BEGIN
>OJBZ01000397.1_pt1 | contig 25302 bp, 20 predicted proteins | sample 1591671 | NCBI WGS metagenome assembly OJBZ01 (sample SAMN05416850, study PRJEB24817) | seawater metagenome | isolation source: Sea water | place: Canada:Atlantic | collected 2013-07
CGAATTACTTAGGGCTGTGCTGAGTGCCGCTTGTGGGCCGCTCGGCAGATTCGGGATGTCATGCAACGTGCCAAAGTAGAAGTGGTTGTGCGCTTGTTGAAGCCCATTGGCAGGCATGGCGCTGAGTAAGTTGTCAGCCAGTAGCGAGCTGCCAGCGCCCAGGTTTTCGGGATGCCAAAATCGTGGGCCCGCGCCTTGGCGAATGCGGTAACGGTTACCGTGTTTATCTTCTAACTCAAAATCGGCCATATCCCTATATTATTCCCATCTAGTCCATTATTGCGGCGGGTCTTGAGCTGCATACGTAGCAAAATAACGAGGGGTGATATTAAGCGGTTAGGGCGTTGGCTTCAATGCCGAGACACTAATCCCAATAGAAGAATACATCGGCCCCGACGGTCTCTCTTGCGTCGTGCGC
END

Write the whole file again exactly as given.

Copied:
>OJBZ01000397.1_pt1 | contig 25302 bp, 20 predicted proteins | sample 1591671 | NCBI WGS metagenome assembly OJBZ01 (sample SAMN05416850, study PRJEB24817) | seawater metagenome | isolation source: Sea water | place: Canada:Atlantic | collected 2013-07
CGAATTACTTAGGGCTGTGCTGAGTGCCGCTTGTGGGCCGCTCGGCAGATTCGGGATGTCATGCAACGTGCCAAAGTAGAAGTGGTTGTGCGCTTGTTGAAGCCCATTGGCAGGCATGGCGCTGAGTAAGTTGTCAGCCAGTAGCGAGCTGCCAGCGCCCAGGTTTTCGGGATGCCAAAATCGTGGGCCCGCGCCTTGGCGAATGCGGTAACGGTTACCGTGTTTATCTTCTAACTCAAAATCGGCCATATCCCTATATTATTCCCATCTAGTCCATTATTGCGGCGGGTCTTGAGCTGCATACGTAGCAAAATAACGAGGGGTGATATTAAGCGGTTAGGGCGTTGGCTTCAATGCCGAGACACTAATCCCAATAGAAGAATACATCGGCCCCGACGGTCTCTCTTGCGTCGTGCGC